Britt Kramvig (The Arctic University Of Norway)
Rachel Andersen Gomez
Paper short abstract:
An documentary in the form of a twenty-first century Arctic road-movie. Viewed through the camera lens of a philosopher, it is inspired by a line from the poem Dreamland. A journey through people-places in Arctic landscapes give viewers glimpse moments of a sublime, the subject of Poe’s poem.
Paper long abstract:
'Dreamland' is documentary film that moves to the rhythm of a poem, Dream-Land, by American romantic poet Edgar Allan Poe, published in 1844. An essay in sound and image, in 'Dreamland' we follow the figure of a native anthropologist as she re-visits a series of Arctic people-places. Alongside this human figure, the non-human figures of the landscape, the people-places of the Arctic, are equally foreground. The being of the Arctic is revealed as flows, as events of passage. Seen and narrated through a philosophical lens, the journey could be called an Arctic road-movie. A proposition lies at the core of the movie: that moments of a banal sublime can be glimpsed if one perseveres in engaging with some intensity, in the endless ephemeral disorder of the present, of the here-and now. The movie performs this proposition rather than arguing it. Analytically it enacts a flat ontology. The intention is philosophically serious, but the philosophy threads lightly through the text; a golden thread glinting here and there in the sombre Arctic landscape.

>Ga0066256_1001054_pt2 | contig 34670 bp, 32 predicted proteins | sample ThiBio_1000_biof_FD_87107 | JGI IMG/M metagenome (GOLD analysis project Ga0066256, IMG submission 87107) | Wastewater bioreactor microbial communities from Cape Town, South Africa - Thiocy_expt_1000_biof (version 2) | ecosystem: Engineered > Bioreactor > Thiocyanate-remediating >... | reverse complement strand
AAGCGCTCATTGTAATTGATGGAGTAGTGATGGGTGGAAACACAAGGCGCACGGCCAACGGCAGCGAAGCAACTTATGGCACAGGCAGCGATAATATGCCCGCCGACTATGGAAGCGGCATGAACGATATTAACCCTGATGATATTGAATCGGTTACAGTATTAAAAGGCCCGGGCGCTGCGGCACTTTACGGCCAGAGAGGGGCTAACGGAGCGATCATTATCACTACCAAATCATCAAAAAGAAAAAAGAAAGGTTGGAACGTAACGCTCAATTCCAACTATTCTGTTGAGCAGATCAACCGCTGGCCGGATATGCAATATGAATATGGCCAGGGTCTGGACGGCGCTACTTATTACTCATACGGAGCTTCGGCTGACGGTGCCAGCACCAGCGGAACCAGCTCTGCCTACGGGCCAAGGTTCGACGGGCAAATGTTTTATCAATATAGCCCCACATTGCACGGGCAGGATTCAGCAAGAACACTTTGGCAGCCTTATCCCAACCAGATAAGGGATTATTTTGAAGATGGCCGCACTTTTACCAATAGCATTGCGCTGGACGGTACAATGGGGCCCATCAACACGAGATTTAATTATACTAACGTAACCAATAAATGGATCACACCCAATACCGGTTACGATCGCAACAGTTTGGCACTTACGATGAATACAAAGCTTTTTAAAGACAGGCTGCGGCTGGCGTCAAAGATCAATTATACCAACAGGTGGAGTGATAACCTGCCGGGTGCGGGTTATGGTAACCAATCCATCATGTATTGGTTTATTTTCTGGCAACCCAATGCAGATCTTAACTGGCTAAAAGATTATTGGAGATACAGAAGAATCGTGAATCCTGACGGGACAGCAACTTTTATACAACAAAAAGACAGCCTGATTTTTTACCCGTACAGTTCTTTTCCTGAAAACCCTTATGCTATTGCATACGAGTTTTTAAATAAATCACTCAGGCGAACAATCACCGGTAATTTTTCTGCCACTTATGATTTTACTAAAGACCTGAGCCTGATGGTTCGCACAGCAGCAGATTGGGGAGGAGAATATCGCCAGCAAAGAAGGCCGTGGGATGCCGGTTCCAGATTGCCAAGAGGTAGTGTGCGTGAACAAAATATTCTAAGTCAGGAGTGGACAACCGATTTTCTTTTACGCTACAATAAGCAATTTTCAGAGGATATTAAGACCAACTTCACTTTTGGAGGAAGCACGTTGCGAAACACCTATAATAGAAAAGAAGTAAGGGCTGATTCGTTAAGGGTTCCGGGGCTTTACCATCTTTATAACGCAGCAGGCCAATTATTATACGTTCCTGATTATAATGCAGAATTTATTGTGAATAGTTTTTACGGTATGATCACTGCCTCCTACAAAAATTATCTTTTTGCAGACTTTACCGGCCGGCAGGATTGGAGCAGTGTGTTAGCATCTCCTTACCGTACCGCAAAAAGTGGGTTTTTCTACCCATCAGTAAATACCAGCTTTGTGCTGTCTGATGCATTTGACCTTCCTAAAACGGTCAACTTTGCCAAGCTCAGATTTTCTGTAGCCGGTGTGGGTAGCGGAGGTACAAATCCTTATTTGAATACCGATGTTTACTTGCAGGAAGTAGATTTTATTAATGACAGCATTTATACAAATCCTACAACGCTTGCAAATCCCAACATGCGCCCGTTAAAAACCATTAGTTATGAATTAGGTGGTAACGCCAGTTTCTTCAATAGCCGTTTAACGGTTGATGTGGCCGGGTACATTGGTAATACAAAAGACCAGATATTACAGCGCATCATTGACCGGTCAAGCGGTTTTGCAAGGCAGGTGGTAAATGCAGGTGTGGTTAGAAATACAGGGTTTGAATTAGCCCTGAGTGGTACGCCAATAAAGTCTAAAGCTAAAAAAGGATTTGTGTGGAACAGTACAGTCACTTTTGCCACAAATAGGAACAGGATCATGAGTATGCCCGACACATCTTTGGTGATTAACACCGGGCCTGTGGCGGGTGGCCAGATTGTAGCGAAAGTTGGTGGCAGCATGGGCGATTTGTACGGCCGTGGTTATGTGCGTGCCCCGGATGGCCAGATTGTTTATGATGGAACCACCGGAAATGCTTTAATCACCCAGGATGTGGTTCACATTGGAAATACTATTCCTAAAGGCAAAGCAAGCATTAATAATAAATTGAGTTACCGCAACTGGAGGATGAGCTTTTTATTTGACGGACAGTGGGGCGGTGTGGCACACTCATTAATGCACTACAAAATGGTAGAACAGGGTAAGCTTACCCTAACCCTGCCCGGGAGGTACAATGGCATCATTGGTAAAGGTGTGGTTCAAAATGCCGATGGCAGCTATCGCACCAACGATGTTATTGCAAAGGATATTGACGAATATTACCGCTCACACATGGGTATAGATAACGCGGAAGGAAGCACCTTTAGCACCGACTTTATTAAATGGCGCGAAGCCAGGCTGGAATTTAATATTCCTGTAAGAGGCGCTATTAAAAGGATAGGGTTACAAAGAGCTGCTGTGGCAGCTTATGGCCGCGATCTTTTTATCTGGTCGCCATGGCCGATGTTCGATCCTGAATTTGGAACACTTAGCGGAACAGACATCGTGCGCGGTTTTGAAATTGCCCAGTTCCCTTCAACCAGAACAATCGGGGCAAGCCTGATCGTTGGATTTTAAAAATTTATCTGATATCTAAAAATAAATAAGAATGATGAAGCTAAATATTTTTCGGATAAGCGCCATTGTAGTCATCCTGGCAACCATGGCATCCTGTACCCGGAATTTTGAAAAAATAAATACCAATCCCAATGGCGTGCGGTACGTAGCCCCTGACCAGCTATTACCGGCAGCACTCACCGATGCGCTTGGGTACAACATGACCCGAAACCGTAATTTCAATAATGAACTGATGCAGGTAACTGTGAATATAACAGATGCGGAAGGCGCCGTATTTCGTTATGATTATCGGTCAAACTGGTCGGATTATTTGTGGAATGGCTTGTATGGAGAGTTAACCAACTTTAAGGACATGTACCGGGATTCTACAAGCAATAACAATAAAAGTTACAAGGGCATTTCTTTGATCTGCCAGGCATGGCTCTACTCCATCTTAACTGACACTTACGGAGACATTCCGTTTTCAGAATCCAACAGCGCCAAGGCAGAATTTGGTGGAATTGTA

Visualizing futures: audio-visual practices for a contemporary anthropology